chanot

Sound post too long slight elevation plate

Recommended Posts

Been  away for few years doing jewellry and large sculpture. Missed my violin making and restoring and contact with friends at Maestronet. Came across a Francois Salzard violin made mid 19th century. Has been roughly treated, with edge of front plate excoriated both at middle bouts and upper bouts.. and 2 corners of front plate missing. Sound post fell when strings removed and violin jarred...  post showed excellent crafting but at some time in the past or.. maybe the current one..must have been too long,  as the inner border of f hole is about 0.8 mm above outer border near middle ..Upper wing is only about .33 mm raised. I wonder how much tone is disturbed by this apparent minimal displacement?

I believe I read advice not to insert a slightly shorter post with string tension at partial to "retrain the slightly elevated front plate to gradually settle to unelevated state and eventually accept the proper length of sound post...Likely the post would fall  in this case during the treatment if strings removed and would appear too short when placed without string tension .... Likely not enough distortion to remove top...No  sound post crack... ...Would some application of moisture to corpus from internal moisturizer help if this procedure was attempted?.. ..Probably should follow advice I just read from of one of the experts and fit post lightly snug with no string tension at  the current elevation of front plate and leave well enough alone.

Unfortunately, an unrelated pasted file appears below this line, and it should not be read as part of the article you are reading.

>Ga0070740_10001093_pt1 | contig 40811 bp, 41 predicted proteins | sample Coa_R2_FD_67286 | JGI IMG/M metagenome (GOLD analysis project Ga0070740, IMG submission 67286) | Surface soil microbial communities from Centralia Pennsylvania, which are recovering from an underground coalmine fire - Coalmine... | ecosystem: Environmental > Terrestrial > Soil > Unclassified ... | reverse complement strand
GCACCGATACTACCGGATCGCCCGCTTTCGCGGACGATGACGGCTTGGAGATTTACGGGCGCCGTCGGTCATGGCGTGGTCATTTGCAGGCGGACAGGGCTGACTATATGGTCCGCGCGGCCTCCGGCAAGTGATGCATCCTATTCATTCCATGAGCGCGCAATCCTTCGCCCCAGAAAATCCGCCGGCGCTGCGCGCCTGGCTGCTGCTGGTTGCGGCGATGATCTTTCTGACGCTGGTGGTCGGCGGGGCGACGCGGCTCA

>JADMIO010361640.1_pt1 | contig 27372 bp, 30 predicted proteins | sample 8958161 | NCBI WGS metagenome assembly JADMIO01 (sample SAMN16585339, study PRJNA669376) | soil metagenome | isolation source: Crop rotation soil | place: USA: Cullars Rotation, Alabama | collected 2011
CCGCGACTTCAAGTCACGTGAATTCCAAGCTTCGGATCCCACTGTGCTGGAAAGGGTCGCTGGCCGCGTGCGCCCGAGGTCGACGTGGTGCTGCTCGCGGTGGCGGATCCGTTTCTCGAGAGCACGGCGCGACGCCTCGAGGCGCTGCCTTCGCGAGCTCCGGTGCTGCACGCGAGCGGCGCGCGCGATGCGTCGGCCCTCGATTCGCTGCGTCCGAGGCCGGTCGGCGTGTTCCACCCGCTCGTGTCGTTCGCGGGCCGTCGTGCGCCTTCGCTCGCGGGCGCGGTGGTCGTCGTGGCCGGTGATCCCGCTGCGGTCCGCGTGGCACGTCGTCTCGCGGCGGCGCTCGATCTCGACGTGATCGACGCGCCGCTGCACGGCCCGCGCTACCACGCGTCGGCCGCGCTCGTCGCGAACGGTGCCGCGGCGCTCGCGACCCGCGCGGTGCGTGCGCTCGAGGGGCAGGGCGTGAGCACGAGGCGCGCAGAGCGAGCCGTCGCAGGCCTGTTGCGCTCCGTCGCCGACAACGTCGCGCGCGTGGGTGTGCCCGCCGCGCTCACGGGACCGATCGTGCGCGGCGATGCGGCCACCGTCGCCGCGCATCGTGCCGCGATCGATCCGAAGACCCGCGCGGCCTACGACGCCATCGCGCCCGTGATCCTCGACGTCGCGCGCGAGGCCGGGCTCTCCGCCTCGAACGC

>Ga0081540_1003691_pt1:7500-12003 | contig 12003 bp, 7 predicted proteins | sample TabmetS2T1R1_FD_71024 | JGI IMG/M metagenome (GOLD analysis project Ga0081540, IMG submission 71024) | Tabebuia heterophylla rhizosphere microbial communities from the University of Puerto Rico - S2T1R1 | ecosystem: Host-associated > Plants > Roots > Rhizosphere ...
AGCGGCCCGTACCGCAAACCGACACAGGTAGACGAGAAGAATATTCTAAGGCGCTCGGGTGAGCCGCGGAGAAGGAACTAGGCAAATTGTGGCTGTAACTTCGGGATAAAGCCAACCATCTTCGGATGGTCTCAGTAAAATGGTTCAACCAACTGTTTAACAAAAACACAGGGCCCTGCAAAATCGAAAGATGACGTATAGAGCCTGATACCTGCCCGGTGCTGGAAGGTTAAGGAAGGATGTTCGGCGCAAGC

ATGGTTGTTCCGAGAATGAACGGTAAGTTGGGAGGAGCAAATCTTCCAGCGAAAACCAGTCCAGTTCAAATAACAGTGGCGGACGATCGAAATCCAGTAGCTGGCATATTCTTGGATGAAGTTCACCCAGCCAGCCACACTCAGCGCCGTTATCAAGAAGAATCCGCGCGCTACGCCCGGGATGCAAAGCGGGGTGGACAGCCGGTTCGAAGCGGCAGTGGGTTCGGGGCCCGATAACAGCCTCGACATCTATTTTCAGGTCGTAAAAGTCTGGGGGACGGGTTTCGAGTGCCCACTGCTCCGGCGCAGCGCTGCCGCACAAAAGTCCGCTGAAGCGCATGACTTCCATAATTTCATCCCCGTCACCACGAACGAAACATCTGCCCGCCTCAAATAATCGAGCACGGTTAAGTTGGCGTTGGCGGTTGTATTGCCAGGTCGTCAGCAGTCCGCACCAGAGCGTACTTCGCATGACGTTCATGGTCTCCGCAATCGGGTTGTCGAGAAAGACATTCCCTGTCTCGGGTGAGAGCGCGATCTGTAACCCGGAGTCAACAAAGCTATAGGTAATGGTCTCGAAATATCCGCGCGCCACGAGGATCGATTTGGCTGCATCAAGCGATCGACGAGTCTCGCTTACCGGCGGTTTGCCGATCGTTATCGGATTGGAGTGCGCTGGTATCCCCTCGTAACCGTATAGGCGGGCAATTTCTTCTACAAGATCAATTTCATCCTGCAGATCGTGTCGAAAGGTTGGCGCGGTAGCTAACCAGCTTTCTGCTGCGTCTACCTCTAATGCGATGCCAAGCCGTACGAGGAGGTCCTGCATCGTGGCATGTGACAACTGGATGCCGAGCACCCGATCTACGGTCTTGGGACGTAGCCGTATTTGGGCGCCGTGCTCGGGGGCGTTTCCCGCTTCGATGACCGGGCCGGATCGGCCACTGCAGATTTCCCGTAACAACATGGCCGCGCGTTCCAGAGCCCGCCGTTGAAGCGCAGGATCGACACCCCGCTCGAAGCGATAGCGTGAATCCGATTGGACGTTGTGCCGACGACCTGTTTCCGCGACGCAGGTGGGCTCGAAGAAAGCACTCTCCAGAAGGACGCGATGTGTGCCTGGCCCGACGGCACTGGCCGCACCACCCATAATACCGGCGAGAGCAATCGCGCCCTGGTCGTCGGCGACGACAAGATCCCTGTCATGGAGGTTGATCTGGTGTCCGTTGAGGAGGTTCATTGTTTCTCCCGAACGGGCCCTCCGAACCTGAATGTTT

I  wonder how much tone suffers in a fiddle apparently played for years with this minimal elevation of front plate from too long post?    Depends how it sounds after I string it up now and make new bridge (missing) whether I go on to restore the edges of spruce top.Advice is appreciated.

Chanot/Dale Palko MD

 

 

 

 

 

Share this post


Link to post
Share on other sites

What you are describing sounds like a post that is too short not too long.  Both the post falling when string tension was released, and the elevated f would be caused by a post that was too short and moved outside the edge of the bridge foot to stay up.

Share this post


Link to post
Share on other sites

Create an account or sign in to comment

You need to be a member in order to leave a comment

Create an account

Sign up for a new account in our community. It's easy!

Register a new account

Sign in

Already have an account? Sign in here.

Sign In Now

  • Recently Browsing   0 members

    No registered users viewing this page.